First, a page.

And that means as soon as they’ve decided on these pattern books (and I think there’ll be a public competition for some of them, so the public will be able to comment on them, too). It does mean that they will be able to go ahead without going through the huge bureaucratic long-winded planning approval process; they’ll be able to push through really quickly. Yeah, it’s interesting. When I first heard about it again, I kind of thought we’ve gone a bit beyond that and I thought architects would really criticise that, because architects very much say that every building has to speak to its site. You know, exactly where it is, and its orientation and its function, and whatever is very close to it. And every building should be quite individual, to fit into that site. But obviously, having a template that is suitable for everywhere…

Jimmy  04:13

I’m thinking it sounds a bit like architects are saying “give us more work,” because if every building has to be a unique design, then that’s another architect.

Sue  04:22

That’s a very cynical view. They might be saying they might get more work as a result of not having a pattern book, but at the same time, it’s right that buildings really speak to their environment. The great buildings we’ve got (maybe apart from Central Park, that we’re talking about later), really suit their environment. For the residents, they have great light and solar access and great ventilation and stuff, because of the way they’re put into their place.

Jimmy  04:55

I’m trying to think of that apartment block that’s at the end of Hyde Park; right at the end. It’s an older one, it’s been there for ages?

Sue  05:03

Apartment buildings?

Jimmy  05:03

The Connaught. Now, the style of that building fits in with all the other older buildings around, but still looks quite modern, I think. So you know, that thing about being appropriate for the area… What we’re talking about is, apparently there’s only two councils  in the whole of the Greater Sydney area, that actually allow multi -occupancy dwellings.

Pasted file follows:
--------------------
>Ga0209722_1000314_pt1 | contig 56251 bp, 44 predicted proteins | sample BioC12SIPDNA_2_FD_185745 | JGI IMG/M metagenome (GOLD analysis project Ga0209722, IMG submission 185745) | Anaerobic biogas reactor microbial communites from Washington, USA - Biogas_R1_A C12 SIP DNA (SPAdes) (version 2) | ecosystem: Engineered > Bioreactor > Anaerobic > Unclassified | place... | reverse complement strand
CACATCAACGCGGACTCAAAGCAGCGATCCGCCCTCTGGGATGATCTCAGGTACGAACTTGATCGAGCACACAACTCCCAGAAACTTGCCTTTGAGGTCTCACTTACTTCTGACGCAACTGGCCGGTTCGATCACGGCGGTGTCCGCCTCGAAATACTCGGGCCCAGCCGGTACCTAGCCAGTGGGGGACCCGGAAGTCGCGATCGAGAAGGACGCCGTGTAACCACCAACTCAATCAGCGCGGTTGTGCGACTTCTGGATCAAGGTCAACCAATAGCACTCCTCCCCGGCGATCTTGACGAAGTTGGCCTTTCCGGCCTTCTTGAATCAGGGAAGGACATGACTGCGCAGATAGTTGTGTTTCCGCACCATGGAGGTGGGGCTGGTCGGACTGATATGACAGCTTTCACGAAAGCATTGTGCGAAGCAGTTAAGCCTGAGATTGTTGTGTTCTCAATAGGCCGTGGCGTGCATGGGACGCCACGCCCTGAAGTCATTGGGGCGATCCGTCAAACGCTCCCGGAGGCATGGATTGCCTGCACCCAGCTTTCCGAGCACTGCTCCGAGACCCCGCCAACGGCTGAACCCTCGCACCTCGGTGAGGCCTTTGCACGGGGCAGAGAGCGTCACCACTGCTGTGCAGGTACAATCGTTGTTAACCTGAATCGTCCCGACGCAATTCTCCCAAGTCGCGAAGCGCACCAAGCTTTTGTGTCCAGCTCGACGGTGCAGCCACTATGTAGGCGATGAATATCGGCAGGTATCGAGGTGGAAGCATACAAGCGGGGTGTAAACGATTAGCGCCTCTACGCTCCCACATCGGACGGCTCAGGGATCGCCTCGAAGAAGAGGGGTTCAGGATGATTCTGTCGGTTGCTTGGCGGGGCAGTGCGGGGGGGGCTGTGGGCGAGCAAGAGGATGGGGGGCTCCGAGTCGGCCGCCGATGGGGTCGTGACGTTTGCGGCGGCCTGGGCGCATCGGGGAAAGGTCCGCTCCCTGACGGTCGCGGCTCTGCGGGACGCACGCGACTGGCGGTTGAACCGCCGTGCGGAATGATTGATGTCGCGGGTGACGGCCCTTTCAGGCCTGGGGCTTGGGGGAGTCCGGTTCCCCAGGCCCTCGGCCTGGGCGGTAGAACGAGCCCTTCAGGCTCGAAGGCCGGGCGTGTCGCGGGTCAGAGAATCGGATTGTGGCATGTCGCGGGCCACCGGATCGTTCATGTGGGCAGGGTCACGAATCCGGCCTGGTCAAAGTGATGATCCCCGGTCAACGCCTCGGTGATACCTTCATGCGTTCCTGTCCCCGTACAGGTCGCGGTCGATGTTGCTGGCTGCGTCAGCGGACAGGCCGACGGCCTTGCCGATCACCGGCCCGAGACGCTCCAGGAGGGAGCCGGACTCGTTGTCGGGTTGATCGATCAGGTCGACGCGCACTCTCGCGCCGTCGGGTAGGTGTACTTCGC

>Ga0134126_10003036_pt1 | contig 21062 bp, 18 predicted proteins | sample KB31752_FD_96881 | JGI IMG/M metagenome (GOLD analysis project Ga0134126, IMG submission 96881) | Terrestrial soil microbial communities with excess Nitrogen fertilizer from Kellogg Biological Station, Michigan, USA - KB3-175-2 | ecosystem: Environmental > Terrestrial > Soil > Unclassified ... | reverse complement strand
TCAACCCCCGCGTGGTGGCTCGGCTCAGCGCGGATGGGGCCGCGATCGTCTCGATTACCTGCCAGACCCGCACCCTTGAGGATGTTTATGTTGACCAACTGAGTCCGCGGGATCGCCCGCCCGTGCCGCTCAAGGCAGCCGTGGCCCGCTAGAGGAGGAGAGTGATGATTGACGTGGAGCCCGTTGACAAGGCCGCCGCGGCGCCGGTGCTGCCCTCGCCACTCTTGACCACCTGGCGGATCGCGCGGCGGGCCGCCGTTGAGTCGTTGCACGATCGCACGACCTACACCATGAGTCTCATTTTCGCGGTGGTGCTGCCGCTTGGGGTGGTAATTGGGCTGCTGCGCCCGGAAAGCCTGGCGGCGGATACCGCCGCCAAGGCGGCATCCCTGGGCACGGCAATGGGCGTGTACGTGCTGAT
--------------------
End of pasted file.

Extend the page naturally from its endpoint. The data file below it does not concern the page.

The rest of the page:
Sue  05:03

The Connaught?

Jimmy  05:07

Yes. I mean, it’s quite amazing, how many councils resist putting up…

Sue  05:36

Even small ones?

Jimmy  05:37

I don’t know the specifics. I mean, this is a statistic that Chris Minns threw out, but obviously, some councils really dig their heels in and resist putting up anything that isn’t a house. You know, you’ve got to jump through so many hoops to get approval. And there’s another aspect to this; there will be approved architects. So if you’ve got an approved pattern design, and an approved architect, you’re just going to sail through the approval process.

Sue  06:11

So there’s going to be a real battle to get onto that list, isn’t there?

Jimmy  06:13

Absolutely, but that’s good. You want the best people to be building the best buildings. And the fact that there’s five different designs… I mean, it’s it’s nice to walk down a street where you’ve got, let’s say, townhouses, or terraces and they are, not a uniform design, but of an integrated design. So it will they look like they’re meant to be there and it’s not just cookie-cutter designs, which hopefully this will not be. This kind of random throwing up buildings, where somebody just chucks up a building, which fits the building codes, but looks ugly and awful. Hopefully, we’re moving past that. It sounds to me like there probably is balconies on the other side, but they just stuck up a standard design that they got off-the-peg from an architect, who said “yes, we have balconies on both sides.” And nobody thought “well, maybe we should have sunrooms on the side, rather than balconies.”

Sue  06:56

Hopefully, it’s going to be a good balance. Because when I’ve travelled around Sydney, I’ve often seen apartment buildings which are really unsuitable for their area, like near the train station…  I think it’s Strathfield; there’s this building just right on the line and it has all these balconies right over the railway line and it’s a really busy railway line. I mean, it’s probably quite a nice view of the railway lines, but it would be really noisy, really dirty and dusty. And most of those balconies have all been randomly fenced in by the residents, because they’re unusable. And you think that most apartment buildings would be designed with balconies, but it is obviously unsuitable by the railway station; the balcony should be on the other side. So you kind of think oh, I hope we don’t get some of this stuff. Maybe it was from a pattern book, Jimmy.

Jimmy  08:08